Sushi 2 – The first year, and what sushi is

Every time.

When I talk about my past career at sushi restaurants, people always, literally always ask me why. Every time.

But the question perfectly makes sense to me. (Hiro)

 

I’m now in the translation industry, which has nothing to do with it.

Completely true.

So far, I have no idea how to make use of my sushi career with my current job … except for this blog.

 

I have just 3 year experience with sushi.

Before that, I had not had nothing to do with it.

I loved to eat sushi, and thought it as a part of Japanese food cultures.

But that was it.

When in university, I didn’t even expect myself to be hired in a sushi restaurant and to serve the food to customers.

 

Sushi attracted me pretty much though, when I was asked to get involved in the company’s overseas projects to open more restaurants in U.S., Korea and China. My future bosses, CEO and the board members of the company, talked to me about their plans when I had an interview with them.

They also planned to have stores in other Asian countries.

 

That sounded fun, though it was not actually. But to me at the moment, just a newcomer to the industry, it sounded fun anyway.

That’s why I thought I would try it.

 

Most of the Japanese people don’t speak English so fluently. As for Japanese working for restaurants in Japan, less than 1% understand English. I assume most of my ex-coworkers in Japan never understand what I am writing here. Never.

I am a rare case. So, the company seemed to want me.

That was the start of my sushi career.

 

I know how unusual and interesting it is to have such an “inconsistent” career in Japan.

Japanese people don’t like to be unusual, and, or so, are interested in the unusual.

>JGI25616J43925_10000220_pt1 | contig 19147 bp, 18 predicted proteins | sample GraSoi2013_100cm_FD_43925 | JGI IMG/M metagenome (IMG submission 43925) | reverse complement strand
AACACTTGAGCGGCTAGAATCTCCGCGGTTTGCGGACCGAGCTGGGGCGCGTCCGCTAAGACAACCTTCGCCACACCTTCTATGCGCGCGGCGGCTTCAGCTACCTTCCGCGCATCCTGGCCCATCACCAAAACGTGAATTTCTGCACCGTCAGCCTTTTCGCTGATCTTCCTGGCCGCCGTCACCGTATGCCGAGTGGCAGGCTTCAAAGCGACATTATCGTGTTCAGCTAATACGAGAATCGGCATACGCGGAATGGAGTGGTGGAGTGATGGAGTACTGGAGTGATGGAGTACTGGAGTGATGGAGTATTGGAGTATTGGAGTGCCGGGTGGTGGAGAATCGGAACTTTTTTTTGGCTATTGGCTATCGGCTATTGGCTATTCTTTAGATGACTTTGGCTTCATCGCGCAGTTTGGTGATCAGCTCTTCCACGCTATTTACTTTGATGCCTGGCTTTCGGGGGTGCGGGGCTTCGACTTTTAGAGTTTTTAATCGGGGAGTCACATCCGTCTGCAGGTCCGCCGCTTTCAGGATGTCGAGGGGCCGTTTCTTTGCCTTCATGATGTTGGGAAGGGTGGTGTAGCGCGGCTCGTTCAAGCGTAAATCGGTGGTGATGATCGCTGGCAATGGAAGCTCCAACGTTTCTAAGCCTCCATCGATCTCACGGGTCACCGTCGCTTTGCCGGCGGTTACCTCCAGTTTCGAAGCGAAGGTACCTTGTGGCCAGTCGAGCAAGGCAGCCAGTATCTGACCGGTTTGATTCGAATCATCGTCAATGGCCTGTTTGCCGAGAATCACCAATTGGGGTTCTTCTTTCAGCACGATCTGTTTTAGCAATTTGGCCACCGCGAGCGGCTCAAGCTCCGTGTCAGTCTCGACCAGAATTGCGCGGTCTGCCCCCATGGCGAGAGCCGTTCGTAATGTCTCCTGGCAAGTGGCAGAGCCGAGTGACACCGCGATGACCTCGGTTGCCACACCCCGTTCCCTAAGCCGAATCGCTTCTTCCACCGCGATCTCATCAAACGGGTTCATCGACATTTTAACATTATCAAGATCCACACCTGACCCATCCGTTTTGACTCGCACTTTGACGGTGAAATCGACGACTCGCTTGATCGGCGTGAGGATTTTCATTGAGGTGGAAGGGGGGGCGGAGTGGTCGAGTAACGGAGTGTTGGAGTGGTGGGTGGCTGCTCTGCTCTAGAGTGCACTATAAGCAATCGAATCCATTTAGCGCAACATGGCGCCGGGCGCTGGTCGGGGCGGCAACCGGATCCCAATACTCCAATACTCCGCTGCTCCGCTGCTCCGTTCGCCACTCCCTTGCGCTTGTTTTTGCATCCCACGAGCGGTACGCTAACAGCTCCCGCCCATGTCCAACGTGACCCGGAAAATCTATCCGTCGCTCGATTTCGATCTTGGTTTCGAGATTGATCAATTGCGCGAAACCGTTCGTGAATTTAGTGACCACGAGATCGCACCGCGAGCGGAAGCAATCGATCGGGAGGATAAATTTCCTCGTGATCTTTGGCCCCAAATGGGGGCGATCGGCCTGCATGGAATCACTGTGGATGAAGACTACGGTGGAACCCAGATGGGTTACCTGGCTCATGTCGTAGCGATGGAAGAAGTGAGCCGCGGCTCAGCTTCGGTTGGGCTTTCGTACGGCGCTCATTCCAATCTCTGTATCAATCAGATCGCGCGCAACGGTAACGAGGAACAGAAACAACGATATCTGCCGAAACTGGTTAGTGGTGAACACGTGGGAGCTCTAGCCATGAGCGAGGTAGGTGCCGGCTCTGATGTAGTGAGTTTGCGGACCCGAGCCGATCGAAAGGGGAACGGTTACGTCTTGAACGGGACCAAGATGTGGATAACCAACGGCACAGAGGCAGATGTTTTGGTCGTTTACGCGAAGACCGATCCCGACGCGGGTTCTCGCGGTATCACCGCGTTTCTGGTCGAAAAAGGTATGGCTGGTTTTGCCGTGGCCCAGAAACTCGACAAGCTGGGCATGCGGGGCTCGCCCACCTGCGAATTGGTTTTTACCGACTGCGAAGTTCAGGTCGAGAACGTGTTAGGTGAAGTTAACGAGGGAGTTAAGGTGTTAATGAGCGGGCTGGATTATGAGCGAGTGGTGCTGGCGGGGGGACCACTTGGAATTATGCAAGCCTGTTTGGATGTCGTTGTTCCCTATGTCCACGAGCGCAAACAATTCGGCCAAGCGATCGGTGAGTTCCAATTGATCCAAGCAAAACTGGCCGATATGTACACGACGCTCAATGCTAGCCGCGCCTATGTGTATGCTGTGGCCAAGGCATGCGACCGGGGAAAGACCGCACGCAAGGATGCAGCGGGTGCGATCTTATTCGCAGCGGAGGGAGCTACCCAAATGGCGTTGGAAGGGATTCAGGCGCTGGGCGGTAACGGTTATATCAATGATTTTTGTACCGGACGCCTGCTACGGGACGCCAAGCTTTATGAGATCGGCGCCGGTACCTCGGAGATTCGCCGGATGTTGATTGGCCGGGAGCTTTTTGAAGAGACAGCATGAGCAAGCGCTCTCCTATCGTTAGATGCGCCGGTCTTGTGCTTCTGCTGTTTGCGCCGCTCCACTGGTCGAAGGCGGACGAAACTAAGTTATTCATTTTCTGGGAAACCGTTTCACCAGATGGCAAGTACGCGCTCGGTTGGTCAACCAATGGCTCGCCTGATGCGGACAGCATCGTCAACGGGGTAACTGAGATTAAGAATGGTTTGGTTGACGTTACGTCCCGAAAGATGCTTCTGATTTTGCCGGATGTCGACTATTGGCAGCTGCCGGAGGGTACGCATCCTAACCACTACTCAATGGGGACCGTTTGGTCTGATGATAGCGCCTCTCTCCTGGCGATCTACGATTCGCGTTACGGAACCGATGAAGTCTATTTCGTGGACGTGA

It was surely an unusual experience.

But it was so unusual and interesting that few people can experience in his/her life.

 

In the first year, I trained myself to be a sushi person with “ok” level. Of course, at the beginning I was aiming to be a “good” sushi person, but as I learned it, I did not think I could be “good” in one year.

The skill of sushi looks easy. Easy to say, and looks easy actually, but never easy to do it.

 

It is an art of touch and balance, so I would call.

You, or your body, or your hand, know that just a touch makes huge difference in its quality, when you learn it.

 

Sushi has a basically easy structure in itself.

It is just the combination of a small rice ball a little vinegared, a sliced piece of raw fish on top and a little bit wasabi in-between. So, it is not difficult to make sushi at all as long as you are given some time.

 

But sushi people are not allowed to make one sushi with some time, like 20 seconds with each.

They are required to make one or two sushi within a few seconds. Literally, in seconds.

And its necessities are as follows.

Its small rice balls always need to weigh the same.

Its softness and shape are also required to be almost same.

Wasabi should be same. And how all these sushi look same and beautiful.

When customers ask to arrange a bit, like less rice or no wasabi, we will follow their instructions. Some customers request to cut the sushi into two pieces for their kids to eat. Yes, please, follow their request.

 

If you put some more or less with the sushi, it will not be the same.

If its rice is squeezed a little strongly in his hand, the rice ball will lose its softness.

If you put more wasabi, it will be so spicy that customers cannot eat it.

If you put some more rice, it will get more like Onigiri with sashimi. Its shape as well.

A touch of your right or left hand will make all the differences.

 

Also, I mentioned “within seconds”.

We are not allowed to take more than seconds.

In a store, actually, customers place orders, paying little attention to the people in the sushi bar. If you are slow, you forget the orders and serve so late that you never meet their demands.

 

In general, speed is the most important factor of all in restaurant business.

Sushi is a kind of art, but it can also be called the speed business.

 

I was required to balance its art and business to be “good”.

Not much time did I need to learn how difficult it was to get there in one year.

 

This was the first year.